Sweet Pea Atkinson

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Sweet Pea Atkinson
Birth nameHillard Atkinson
Born(1945-09-20)September 20, 1945
Oberlin, Ohio, U.S.
DiedMay 5, 2020(2020-05-05) (aged 74)
Los Angeles, California, U.S.
GenresR&B, funk, rock
Years active1970s–2020

Hillard "Sweet Pea" Atkinson[1] (September 20, 1945[2] – May 5, 2020) was an American R&B singer known as one of the vocalists for the band Was (Not Was).[3]


Atkinson was born in Oberlin, Ohio, and moved to Detroit as a child.[4] He worked at the Chrysler factory, and sang with colleagues in a local band, Hi Energy. He met Don Was in the late 1970s, when he was rehearsing at the studio used by Was.[4]

Atkinson joined Was (Not Was) as joint lead vocalist alongside Harry Bowens. He also featured on some of the band's most successful recordings. In 1982, shortly after the release of the first Was (Not Was) album, he recorded and released his first solo album, Don't Walk Away.[3][5][6] The album was co-produced by David and Don Was.[7] In 1997, along with Kris Kristofferson, Atkinson starred in a 15-minute short film included on Don Was' album Forever's a Long, Long Time, which was released under the alias Orquestra Was.[8] Atkinson also performed as lead vocalist on most of the songs on the album, on which Was interprets songs by Hank Williams.[9][10]

Atkinson later joined forces with blues guitarist Randy Jacobs – also a longtime Was (Not Was) session guitarist who co-wrote the band's most successful hit, "Walk the Dinosaur" – in a band called The Boneshakers. Together they released three albums, two of which were studio recordings: Book of Spells in 1997 and Shake the Planet in 1999, both on Point Blank Records. The third album was Live in Seattle, with saxophonist Mindi Abair, which was released on Concord Records. Two more albums were credited to Mindi Abair and The Boneshakers: The EastWest Sessions (2017) and All I Got for Christmas Is the Blues (2018).[11][12]

Atkinson also toured for ten years with Lyle Lovett, and sang on recordings by Bonnie Raitt, Bob Dylan, Elton John, Brian Wilson, Willie Nelson, Iggy Pop, Jackson Browne, Jimmy Barnes, and many others.[4]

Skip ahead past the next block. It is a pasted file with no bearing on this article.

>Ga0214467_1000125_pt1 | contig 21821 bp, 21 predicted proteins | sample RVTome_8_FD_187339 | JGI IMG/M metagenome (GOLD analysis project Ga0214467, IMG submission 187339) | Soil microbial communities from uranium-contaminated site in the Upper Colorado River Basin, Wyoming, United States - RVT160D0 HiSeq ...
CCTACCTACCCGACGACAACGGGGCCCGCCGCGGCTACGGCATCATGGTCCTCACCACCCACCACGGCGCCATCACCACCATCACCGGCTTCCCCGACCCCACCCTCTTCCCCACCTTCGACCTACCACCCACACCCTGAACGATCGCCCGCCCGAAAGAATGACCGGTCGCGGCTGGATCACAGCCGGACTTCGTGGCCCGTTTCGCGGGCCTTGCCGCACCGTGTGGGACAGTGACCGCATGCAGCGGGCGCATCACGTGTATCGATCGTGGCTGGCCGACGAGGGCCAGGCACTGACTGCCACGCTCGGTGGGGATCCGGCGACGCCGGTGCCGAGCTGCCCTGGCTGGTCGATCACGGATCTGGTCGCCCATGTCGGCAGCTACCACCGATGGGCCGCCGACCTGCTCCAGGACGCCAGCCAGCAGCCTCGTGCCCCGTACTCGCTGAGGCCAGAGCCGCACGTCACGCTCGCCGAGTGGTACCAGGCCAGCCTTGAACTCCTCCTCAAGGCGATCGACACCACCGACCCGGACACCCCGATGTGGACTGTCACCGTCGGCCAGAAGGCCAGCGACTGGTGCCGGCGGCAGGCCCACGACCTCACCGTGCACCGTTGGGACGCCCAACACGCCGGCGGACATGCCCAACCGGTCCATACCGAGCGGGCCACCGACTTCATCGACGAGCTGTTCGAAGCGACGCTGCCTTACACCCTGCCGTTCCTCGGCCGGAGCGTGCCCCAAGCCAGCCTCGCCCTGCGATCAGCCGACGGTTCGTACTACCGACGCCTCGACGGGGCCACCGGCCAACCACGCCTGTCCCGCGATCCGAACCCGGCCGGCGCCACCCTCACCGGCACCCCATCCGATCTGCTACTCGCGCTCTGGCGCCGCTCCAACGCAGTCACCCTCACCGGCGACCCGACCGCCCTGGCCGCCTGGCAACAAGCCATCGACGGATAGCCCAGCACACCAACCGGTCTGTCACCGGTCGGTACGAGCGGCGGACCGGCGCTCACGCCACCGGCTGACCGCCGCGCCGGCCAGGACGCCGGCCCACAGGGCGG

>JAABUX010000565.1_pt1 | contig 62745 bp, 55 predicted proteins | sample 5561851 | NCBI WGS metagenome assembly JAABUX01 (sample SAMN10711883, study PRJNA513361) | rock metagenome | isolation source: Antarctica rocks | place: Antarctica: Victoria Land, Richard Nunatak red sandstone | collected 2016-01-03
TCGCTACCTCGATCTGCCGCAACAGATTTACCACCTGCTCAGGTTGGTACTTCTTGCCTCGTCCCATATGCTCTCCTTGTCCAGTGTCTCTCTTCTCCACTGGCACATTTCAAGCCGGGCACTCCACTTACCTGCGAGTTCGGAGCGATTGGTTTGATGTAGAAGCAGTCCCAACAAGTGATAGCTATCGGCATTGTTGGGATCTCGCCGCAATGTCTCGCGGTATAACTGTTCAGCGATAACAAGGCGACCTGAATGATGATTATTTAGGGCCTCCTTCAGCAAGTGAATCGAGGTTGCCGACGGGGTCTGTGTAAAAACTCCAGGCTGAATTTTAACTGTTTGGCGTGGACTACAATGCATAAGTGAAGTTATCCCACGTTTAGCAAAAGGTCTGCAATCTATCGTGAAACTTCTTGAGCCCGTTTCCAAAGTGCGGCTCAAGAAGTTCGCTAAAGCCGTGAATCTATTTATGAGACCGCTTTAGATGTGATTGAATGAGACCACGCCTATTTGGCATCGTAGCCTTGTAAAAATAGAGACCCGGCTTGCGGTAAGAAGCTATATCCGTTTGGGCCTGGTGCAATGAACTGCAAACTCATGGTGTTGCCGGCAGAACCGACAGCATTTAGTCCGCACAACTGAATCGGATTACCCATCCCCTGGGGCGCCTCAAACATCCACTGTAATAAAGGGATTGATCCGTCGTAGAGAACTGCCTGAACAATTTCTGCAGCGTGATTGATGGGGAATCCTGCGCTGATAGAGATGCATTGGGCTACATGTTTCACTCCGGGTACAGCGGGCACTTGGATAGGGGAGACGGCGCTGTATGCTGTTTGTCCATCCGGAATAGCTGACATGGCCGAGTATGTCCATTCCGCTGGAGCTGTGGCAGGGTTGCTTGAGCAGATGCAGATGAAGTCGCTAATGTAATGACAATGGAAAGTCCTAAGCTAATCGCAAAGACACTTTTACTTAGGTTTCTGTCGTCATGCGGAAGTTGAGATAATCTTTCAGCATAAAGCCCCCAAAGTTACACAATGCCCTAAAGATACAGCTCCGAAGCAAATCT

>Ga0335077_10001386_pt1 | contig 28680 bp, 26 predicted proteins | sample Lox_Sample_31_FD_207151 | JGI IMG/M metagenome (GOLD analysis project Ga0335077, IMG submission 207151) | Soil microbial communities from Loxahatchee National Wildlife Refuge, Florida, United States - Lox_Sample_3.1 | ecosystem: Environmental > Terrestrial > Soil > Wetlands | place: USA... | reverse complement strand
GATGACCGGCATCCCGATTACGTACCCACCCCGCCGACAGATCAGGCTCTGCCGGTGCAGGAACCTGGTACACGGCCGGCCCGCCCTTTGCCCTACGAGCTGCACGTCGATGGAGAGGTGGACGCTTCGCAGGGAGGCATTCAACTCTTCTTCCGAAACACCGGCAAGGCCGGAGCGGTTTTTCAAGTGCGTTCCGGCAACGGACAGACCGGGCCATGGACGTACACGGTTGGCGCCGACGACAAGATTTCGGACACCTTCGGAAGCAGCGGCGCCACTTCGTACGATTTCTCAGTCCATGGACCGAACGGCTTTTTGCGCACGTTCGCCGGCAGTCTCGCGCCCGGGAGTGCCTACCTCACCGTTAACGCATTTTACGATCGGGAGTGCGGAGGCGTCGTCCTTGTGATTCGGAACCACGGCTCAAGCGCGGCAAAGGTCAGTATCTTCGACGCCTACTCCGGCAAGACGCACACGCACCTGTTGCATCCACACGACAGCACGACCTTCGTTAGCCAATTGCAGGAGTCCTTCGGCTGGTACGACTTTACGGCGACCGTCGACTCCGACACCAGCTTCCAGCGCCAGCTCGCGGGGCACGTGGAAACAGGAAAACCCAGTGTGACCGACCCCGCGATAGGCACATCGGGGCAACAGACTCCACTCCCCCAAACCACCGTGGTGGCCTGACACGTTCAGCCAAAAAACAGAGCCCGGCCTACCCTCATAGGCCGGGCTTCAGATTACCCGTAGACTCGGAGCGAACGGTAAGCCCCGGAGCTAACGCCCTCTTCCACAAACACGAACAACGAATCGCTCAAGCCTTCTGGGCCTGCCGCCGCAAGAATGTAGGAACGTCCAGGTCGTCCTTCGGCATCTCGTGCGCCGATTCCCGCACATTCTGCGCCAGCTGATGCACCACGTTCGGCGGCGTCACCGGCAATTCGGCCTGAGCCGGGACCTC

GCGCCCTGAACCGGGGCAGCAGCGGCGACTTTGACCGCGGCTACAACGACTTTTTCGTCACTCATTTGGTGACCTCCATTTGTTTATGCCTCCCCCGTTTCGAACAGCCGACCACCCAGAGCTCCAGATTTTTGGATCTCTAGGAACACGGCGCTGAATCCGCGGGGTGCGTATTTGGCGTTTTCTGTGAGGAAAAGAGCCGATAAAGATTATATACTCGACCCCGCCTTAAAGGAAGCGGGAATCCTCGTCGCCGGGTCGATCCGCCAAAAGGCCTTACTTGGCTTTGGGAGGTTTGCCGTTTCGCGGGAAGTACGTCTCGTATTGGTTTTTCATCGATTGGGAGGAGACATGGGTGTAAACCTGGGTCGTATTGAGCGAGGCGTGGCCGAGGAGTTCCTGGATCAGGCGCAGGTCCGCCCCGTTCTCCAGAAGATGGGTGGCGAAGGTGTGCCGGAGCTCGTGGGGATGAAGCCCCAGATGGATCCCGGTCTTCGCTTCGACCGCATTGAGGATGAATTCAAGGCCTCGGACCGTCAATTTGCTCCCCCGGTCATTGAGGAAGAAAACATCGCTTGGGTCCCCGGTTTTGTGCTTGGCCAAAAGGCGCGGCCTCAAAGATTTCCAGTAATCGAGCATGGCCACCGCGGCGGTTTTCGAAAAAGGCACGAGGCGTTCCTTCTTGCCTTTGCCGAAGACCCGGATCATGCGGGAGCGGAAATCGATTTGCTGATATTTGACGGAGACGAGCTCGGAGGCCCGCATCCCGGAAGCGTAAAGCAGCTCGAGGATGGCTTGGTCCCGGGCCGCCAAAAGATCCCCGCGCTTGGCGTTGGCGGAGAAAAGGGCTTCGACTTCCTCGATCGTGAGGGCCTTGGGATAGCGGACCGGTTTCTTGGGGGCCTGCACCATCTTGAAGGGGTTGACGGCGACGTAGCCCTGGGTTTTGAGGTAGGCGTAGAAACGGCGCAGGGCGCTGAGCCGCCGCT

He died on May 5, 2020 from a heart attack in Los Angeles, aged 74.[4]


Robert Christgau gave Don't Walk Away an A− grade, writing, "Trouper that he is, Atkinson will sing any nonsense [the Was brothers] hand him, but he obviously finds his truth in Dionne Warwick, the Tymes, General Johnson, and Eddie Rabbitt, and I'll go along with that."[6] AllMusic's William Ruhlmann gave the album 3 stars out of 5. In his review, Ruhlmann wrote that "For all intents and purposes, this is a Was (Not Was) record" and that "mostly this record has the same sarcastic undercurrent of most of Was (Not Was)'s product."[13]

Solo discography[edit]

  • Don't Walk Away (Island, 1982)
  • Get What You Deserve (2017)[14]



  1. ^ Fusilli, Jim, (September 21, 2017). "‘Get What You Deserve’ by Sweet Pea Atkinson Review: A Tribute to the Past", The Wall Street Journal.
  2. ^ Ohio Department of Health, Index to Annual Births, 1968–1998; Ohio Department of Health, State Vital Statistics Unit; Columbus, OH, USA, Certificate Number:1945092989
  3. ^ a b "Was (Not Was)". Contemporary Musicians. Cengage Learning. 2004.
  4. ^ a b c d Gary Graff, "Hillard 'Sweet Pea' Atkinson, Legendary Vocalist With Was (Not Was), Dies at 74", Billboard, May 7, 2020. Retrieved May 7, 2020
  5. ^ Wynn, Ron. "Sweet Pea Atkinson Biography". AllMusic.
  6. ^ a b Christgau, Robert. "Consumer Guide: Sweet Pea Atkinson". The Village Voice.
  7. ^ Pareles, Jon (November 15, 1982). "Pop: Sweet Pea Atkinson". The New York Times.
  8. ^ Cheng, Kipp (April 18, 1997). "Forever's a Long, Long Time". Entertainment Weekly.
  9. ^ Gill, Andy (October 23, 2011). "Pop Albums: Orquestra Was Forever's a Long, Long Time Verve 314 533–915". The Independent (published March 21, 1997). Archived from the original on May 26, 2022.
  10. ^ Cromelin, Richard (March 23, 1997). "What Was Was and What Was Is". Los Angeles Times.
  11. ^ Debbage, Michael. "Album Review: The EastWest Sessions". Mostly Pino. Retrieved January 6, 2019.
  12. ^ Whitemore, Laura B. (December 10, 2018). "Listen Now: 20 New Music Releases to Add to Your Holiday Playlist". Parade. Retrieved January 6, 2019.
  13. ^ Ruhlmann, William. "Don't Walk Away Review". AllMusic.
  14. ^ "I'm Old As Dirt But I Can Still Sing: Sweet Pea Atkinson On Get What You Deserve". NPR.org. NPR.
  15. ^ "Dance Club Songs: Week of November 6, 1982". Billboard. Retrieved May 8, 2020.

External links[edit]